Corporate Memphis has been particularly popular in the fintech and property sectors. For small companies looking to stand out, the quirky, digital-first style of Corporate Memphis is an easier solution than stock imagery. But it has contributed to a massive homogenisation and dulling down of the internet’s visual culture. Corporate Memphis “makes big tech companies look friendly, approachable, and concerned with human-level interaction and community – which is largely the opposite of what they really are,” says tech writer Claire L. Evans, who began collecting examples of the style on an are.na image board in 2018.
Since he first recognised the style, Merrill says he’s identified two types of company that use it. Smaller companies engage in “pattern-matching” to look like established tech companies and court investment, says Merrill, while those at IPO-level use it because it’s “lazy and safe.”
We used HBase as our primary data store, because it was designed to scale, just like us. In the future, we would power a loosely federated Amazon, composed of independent online retailers, knit together by our software. If we built it, they would come.
But they didn’t. The only thing that kept us afloat was a bespoke product we had built for eBay, because our CEO knew an executive there. Later, after I left, that same executive moved to Staples and convinced them to acquire the startup outright. Nothing we had built was useful to Staples, it was just evidence of our ability to “innovate”. The resulting “skunk works” team has since been disbanded.
Hey look at that: business still very much works knowing people. Success, or rather the ability to bring in revenue, isn’t always about the ingenuity of the product but rather the personal connections of the owners.
I told myself...our business was data, not ads.
I was wrong, of course. The advertising side of the company was where all the growth was happening, and our product direction was whatever helped them close deals.
Our product and pricing model both required unjustifiable levels of trust from our prospective customers, but none of us saw that as our problem to solve. We were downstream of the business model; our job was simply to wait and prepare for its eventual success.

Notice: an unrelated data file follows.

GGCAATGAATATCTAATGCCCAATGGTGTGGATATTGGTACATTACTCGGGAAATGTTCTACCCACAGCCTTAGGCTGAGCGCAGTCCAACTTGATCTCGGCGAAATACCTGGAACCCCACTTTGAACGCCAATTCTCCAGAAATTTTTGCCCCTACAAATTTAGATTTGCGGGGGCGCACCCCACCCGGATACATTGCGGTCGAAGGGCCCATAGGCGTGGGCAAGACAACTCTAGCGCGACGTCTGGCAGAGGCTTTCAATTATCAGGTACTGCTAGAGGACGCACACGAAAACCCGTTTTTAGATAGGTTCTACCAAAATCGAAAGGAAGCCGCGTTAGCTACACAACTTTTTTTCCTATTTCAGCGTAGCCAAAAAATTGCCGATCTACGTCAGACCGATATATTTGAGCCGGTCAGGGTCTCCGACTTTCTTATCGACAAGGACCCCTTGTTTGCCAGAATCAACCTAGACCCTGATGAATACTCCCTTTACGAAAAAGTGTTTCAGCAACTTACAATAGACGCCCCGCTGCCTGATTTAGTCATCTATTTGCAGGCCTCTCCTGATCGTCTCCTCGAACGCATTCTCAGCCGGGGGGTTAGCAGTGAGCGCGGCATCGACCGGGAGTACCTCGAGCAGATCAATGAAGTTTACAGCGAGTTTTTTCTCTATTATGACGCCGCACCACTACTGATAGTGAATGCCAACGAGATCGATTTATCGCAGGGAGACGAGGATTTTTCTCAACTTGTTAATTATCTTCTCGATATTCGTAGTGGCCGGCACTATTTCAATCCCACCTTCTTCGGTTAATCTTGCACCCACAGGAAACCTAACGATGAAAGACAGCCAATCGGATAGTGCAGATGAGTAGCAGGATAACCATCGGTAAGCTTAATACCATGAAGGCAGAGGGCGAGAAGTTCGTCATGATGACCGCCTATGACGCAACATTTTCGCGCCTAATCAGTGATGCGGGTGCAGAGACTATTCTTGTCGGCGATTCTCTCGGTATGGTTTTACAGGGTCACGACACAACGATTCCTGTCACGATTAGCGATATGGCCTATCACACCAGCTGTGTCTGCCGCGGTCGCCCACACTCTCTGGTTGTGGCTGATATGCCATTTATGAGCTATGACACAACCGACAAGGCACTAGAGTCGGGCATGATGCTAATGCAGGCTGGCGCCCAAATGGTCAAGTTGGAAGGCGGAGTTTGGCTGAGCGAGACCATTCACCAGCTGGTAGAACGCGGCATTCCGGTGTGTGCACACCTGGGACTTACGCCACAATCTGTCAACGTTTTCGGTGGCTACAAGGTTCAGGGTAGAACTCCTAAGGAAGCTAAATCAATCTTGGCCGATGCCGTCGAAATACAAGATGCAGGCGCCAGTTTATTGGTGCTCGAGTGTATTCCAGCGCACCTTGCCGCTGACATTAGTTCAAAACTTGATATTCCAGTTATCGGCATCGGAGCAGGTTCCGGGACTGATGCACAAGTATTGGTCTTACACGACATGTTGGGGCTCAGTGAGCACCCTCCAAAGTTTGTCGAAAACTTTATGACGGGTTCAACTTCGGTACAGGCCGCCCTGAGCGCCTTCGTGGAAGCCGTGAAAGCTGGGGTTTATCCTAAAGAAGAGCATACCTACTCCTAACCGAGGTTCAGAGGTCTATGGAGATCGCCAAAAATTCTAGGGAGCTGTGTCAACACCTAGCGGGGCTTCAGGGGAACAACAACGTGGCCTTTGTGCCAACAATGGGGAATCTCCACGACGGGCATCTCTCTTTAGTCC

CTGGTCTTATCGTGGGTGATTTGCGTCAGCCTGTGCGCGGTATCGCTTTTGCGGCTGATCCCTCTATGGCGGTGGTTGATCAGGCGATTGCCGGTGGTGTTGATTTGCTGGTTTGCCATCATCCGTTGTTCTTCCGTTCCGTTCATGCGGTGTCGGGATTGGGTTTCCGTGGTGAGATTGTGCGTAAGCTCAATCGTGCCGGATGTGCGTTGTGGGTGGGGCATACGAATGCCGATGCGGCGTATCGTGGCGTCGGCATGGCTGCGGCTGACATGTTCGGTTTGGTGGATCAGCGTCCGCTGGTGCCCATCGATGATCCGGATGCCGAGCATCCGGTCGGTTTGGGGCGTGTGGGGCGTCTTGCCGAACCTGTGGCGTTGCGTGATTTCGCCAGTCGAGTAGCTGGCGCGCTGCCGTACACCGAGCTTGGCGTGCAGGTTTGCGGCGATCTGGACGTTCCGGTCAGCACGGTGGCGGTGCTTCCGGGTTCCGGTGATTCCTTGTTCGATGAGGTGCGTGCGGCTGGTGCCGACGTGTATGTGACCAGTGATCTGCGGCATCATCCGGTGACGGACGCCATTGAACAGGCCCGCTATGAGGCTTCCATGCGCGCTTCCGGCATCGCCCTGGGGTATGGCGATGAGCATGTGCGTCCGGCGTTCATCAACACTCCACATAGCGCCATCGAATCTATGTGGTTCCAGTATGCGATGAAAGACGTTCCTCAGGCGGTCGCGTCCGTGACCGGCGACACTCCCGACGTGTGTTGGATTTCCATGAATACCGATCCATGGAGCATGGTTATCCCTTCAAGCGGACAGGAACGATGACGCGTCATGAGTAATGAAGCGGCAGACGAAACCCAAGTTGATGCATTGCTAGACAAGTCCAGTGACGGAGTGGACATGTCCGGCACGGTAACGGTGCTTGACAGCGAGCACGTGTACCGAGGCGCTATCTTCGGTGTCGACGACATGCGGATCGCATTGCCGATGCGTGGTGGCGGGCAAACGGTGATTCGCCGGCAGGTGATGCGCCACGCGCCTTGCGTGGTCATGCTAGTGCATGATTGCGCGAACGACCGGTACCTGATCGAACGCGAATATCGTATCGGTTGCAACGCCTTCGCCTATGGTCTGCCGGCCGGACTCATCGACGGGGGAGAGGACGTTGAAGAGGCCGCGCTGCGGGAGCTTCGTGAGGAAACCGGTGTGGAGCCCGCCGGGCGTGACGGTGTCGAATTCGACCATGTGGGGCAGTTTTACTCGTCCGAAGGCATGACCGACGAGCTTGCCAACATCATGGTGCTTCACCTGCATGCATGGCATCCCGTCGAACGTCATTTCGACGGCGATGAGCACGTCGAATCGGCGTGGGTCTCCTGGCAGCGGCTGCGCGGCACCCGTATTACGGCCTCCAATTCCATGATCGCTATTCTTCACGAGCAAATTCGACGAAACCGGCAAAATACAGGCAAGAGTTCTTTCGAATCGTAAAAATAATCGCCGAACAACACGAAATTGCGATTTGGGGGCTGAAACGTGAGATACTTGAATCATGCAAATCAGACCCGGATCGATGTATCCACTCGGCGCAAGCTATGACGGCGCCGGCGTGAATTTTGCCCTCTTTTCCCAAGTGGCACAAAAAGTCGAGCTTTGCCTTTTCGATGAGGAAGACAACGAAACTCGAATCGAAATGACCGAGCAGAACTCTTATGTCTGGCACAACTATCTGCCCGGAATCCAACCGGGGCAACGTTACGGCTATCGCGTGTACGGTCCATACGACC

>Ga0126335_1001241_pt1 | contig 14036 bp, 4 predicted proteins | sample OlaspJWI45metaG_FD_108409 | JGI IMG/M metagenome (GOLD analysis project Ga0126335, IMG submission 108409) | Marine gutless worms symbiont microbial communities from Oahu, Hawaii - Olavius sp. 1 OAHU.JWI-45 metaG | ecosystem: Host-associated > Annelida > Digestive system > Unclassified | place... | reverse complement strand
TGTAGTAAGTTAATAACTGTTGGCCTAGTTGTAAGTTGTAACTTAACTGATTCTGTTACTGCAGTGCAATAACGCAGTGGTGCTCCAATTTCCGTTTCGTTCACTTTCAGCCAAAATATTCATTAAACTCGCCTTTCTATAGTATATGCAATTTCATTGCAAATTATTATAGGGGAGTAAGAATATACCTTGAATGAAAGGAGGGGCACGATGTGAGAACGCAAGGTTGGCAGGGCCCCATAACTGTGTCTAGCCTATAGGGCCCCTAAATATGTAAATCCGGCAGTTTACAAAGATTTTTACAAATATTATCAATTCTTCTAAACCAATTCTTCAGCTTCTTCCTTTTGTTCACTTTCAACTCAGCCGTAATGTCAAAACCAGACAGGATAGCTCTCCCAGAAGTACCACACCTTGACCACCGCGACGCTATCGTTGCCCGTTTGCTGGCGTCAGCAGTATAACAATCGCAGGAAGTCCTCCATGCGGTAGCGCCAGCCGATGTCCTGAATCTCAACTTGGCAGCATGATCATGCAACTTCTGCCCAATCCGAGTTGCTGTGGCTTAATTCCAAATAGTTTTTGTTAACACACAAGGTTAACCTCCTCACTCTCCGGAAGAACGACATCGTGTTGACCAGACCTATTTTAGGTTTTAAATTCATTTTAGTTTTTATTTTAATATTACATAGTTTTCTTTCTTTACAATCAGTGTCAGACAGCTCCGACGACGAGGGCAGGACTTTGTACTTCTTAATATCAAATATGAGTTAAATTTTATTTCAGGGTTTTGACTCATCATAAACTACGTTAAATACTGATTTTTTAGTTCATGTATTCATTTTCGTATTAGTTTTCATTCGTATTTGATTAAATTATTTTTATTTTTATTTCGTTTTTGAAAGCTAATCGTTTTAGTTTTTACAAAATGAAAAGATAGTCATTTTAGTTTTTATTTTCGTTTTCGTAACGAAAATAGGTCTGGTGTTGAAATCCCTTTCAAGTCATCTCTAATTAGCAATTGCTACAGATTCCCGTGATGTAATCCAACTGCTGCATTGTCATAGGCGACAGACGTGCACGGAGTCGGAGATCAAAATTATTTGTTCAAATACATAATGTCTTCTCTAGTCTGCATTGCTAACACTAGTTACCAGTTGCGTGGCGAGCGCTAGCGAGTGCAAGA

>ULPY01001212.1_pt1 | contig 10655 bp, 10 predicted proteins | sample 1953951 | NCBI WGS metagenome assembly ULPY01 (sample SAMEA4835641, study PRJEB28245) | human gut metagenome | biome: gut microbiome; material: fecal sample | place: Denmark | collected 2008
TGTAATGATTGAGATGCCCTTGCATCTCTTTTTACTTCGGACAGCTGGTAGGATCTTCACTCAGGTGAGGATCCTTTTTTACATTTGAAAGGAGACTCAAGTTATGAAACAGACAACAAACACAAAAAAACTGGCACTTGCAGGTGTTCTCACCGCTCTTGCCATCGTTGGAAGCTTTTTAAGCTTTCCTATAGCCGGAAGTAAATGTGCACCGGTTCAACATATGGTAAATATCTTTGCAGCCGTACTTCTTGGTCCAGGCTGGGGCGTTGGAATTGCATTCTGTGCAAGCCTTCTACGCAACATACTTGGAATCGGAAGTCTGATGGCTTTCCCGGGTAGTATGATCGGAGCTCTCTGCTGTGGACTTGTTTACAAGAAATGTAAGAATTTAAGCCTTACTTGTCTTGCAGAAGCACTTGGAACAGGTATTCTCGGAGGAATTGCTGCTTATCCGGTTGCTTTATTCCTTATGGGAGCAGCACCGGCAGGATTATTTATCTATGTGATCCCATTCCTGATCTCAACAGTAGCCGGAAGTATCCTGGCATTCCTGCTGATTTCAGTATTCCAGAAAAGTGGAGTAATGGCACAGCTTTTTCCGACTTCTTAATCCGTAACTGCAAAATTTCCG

And one last jab at the technologist mindset:
we’re conflating novelty with technological advancement
First, a good critique:
This is the first kind of novelty-seeking web developer. The type that sees history only as a litany of mistakes and that new things must be good because they are new. Why would anybody make a new thing unless it was an improvement on the status quo? Ergo, it must be an improvement on the status quo.
But then this commentary on the architecture of the web stood out to me:
By default, if you don’t go against the grain of the web, each HTTP endpoint is encapsulated from each other. From the requester’s perspective the logic of each endpoint could be served by an app or script that’s completely isolated from the others. Fetching from that endpoint gets you an HTML file whose state is encapsulated within itself, fetches its visual information from a CSS endpoint and interactivity from a JS resource. Navigating to a new endpoint resets state, styles, and interactivity.
Moreover, all of this can happen really fast if you aren’t going overboard with your CSS and JS.
It reminds me of the moment when I first learned about the details of authentication on the web. I was at a conference and the presenter said, referring to the underlying HTTP protocols, “the web is stateless”. Having just learned react, this was strange to me. But in listening more, I realized how wonderfully powerful this idea of statelessness can be.
The web’s built-in encapsulation would limit it to trivial toy-like projects if we didn’t have a way to build larger interconnected projects. But, instead of the complex shared state that defines most native apps and SPAs, the web represents state as resources that are connected to and transferred via links.
Work, work, work:
Neoliberalism, the prevailing ideology of our times, continues to eat the world. Under neoliberalism, “the market” and an illusory “freedom of choice” are the organizing principles governing human bodies. Employment/employer have seized the scepter that was once held by religion/church. “What do you do?” is the de rigeur ice-breaker question of our times. Whether we like it or not, the tides of Western culture, at least in the US, have plunged us into a worldview (usually unspoken and unexamined) that makes work the center of one’s life. It’s not a surprise that most workplaces are flowing along with that tide. It is in the nature of tides that few can resist them. At a large enough company, you can practically live your entire life on the company campus: eat, exercise, shower, get child care, sleep, play, relax, do yoga, get medical attention. There was a time when this kind of lifestyle was viewed as dystopic. It’s a relatively recent invention (the last century or so) that we expect the average person not only to work, but to have a vocation. For most of the previous millenia, it was viewed as a kind of doom or failure to be employed by an employer (serfdom). Attitudes have shifted over the past century, coinciding with the loss of influence from historically powerful religious and secular institutions. That power vacuum was filled by work. Work as the center of one’s life. Work as an identity. Work as the only place that people gather with folks outside their immediate circle of family and friends.